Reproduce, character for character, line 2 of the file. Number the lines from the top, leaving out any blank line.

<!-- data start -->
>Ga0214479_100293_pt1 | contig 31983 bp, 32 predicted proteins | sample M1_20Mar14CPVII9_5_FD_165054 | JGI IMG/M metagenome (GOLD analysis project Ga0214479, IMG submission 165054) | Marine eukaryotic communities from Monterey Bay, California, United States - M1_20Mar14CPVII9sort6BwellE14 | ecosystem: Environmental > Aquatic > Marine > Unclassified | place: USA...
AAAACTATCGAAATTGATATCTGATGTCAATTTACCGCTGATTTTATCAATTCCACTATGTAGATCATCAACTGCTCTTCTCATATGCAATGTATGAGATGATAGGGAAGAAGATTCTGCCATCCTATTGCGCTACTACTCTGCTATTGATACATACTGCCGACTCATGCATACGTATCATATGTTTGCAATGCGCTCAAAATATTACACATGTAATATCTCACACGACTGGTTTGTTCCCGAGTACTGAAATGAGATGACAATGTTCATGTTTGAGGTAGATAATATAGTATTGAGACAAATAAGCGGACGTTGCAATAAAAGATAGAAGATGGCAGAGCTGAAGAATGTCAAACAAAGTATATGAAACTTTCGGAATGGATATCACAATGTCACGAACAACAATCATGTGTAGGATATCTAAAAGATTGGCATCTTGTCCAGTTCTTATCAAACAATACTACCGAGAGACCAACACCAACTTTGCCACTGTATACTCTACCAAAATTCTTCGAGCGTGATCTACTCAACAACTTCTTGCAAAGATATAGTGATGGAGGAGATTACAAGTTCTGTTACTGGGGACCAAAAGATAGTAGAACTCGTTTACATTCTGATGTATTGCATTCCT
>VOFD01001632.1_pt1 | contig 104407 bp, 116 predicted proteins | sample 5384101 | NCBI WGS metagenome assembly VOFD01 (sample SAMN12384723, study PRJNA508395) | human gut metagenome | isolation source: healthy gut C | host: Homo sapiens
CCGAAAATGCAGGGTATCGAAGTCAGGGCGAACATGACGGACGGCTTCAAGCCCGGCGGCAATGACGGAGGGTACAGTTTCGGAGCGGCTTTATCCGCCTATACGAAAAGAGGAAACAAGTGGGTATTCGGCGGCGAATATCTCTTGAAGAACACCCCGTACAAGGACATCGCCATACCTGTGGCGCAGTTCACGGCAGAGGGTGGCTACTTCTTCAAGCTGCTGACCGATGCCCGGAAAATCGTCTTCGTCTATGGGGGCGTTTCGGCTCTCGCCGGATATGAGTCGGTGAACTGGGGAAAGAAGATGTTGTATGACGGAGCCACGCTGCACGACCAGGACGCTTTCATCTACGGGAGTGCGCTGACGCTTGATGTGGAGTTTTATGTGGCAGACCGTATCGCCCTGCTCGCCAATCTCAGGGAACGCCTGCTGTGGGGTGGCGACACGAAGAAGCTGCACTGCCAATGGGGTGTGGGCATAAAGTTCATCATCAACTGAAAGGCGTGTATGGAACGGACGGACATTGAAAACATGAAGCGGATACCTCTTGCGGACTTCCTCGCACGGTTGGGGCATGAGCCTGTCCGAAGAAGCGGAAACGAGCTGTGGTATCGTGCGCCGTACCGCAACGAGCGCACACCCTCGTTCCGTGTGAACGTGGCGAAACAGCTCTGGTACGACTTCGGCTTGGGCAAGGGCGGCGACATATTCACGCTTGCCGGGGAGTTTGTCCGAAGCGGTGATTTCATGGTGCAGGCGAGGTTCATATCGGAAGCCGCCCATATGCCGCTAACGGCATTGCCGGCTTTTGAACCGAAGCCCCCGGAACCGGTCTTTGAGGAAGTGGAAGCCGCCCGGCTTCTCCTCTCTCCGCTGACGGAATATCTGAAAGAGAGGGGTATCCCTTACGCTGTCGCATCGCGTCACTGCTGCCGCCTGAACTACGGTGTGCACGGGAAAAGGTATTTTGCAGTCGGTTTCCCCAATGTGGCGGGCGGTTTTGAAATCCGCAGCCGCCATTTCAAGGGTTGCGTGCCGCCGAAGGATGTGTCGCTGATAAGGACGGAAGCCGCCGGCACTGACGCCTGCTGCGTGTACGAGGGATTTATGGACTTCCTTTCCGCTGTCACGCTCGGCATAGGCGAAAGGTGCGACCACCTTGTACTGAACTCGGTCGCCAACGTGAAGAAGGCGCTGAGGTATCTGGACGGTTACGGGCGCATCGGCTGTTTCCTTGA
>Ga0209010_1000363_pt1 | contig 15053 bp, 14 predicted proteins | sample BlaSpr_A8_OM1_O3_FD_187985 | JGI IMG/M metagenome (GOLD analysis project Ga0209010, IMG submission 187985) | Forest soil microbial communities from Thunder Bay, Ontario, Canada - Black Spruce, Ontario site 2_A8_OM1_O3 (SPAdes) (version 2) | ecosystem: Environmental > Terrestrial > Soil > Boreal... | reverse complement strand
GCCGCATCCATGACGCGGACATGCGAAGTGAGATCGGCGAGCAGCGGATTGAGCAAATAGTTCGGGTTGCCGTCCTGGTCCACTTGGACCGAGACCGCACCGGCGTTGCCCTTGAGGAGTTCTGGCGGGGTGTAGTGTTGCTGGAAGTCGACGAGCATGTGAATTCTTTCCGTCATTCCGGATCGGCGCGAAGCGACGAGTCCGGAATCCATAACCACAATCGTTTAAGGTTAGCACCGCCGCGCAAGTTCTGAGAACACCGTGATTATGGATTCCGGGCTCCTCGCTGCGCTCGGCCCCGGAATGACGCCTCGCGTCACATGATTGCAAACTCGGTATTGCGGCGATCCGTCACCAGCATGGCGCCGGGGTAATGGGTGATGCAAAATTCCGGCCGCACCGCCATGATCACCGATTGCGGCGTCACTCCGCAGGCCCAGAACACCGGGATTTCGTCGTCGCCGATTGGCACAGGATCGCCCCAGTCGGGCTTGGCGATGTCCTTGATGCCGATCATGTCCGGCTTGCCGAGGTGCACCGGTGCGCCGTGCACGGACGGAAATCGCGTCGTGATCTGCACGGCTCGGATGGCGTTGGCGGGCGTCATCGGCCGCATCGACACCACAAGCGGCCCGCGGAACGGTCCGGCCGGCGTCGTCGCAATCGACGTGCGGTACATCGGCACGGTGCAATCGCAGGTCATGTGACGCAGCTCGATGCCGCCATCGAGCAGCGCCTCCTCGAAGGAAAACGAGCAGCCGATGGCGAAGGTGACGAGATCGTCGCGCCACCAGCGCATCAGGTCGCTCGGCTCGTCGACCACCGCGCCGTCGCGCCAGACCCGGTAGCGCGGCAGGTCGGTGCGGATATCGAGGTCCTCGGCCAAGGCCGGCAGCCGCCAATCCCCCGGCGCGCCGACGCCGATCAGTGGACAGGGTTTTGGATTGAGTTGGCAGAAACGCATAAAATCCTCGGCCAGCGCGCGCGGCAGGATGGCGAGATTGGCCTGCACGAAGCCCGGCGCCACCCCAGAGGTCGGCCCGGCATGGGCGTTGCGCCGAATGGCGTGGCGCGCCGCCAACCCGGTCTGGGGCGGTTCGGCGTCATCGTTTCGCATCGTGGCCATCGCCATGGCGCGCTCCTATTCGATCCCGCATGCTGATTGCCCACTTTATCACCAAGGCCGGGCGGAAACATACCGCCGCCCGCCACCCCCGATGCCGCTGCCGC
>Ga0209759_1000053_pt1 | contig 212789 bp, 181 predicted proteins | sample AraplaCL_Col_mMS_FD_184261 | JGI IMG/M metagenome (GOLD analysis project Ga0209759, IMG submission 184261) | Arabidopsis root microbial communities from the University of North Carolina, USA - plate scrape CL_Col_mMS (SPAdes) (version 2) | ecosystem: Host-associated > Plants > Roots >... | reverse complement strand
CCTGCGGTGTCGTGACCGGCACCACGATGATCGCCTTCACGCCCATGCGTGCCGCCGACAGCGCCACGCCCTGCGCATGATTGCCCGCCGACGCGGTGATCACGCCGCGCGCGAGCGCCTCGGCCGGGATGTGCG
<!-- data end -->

AAAACTATCGAAATTGATATCTGATGTCAATTTACCGCTGATTTTATCAATTCCACTATGTAGATCATCAACTGCTCTTCTCATATGCAATGTATGAGATGATAGGGAAGAAGATTCTGCCATCCTATTGCGCTACTACTCTGCTATTGATACATACTGCCGACTCATGCATACGTATCATATGTTTGCAATGCGCTCAAAATATTACACATGTAATATCTCACACGACTGGTTTGTTCCCGAGTACTGAAATGAGATGACAATGTTCATGTTTGAGGTAGATAATATAGTATTGAGACAAATAAGCGGACGTTGCAATAAAAGATAGAAGATGGCAGAGCTGAAGAATGTCAAACAAAGTATATGAAACTTTCGGAATGGATATCACAATGTCACGAACAACAATCATGTGTAGGATATCTAAAAGATTGGCATCTTGTCCAGTTCTTATCAAACAATACTACCGAGAGACCAACACCAACTTTGCCACTGTATACTCTACCAAAATTCTTCGAGCGTGATCTACTCAACAACTTCTTGCAAAGATATAGTGATGGAGGAGATTACAAGTTCTGTTACTGGGGACCAAAAGATAGTAGAACTCGTTTACATTCTGATGTATTGCATTCCT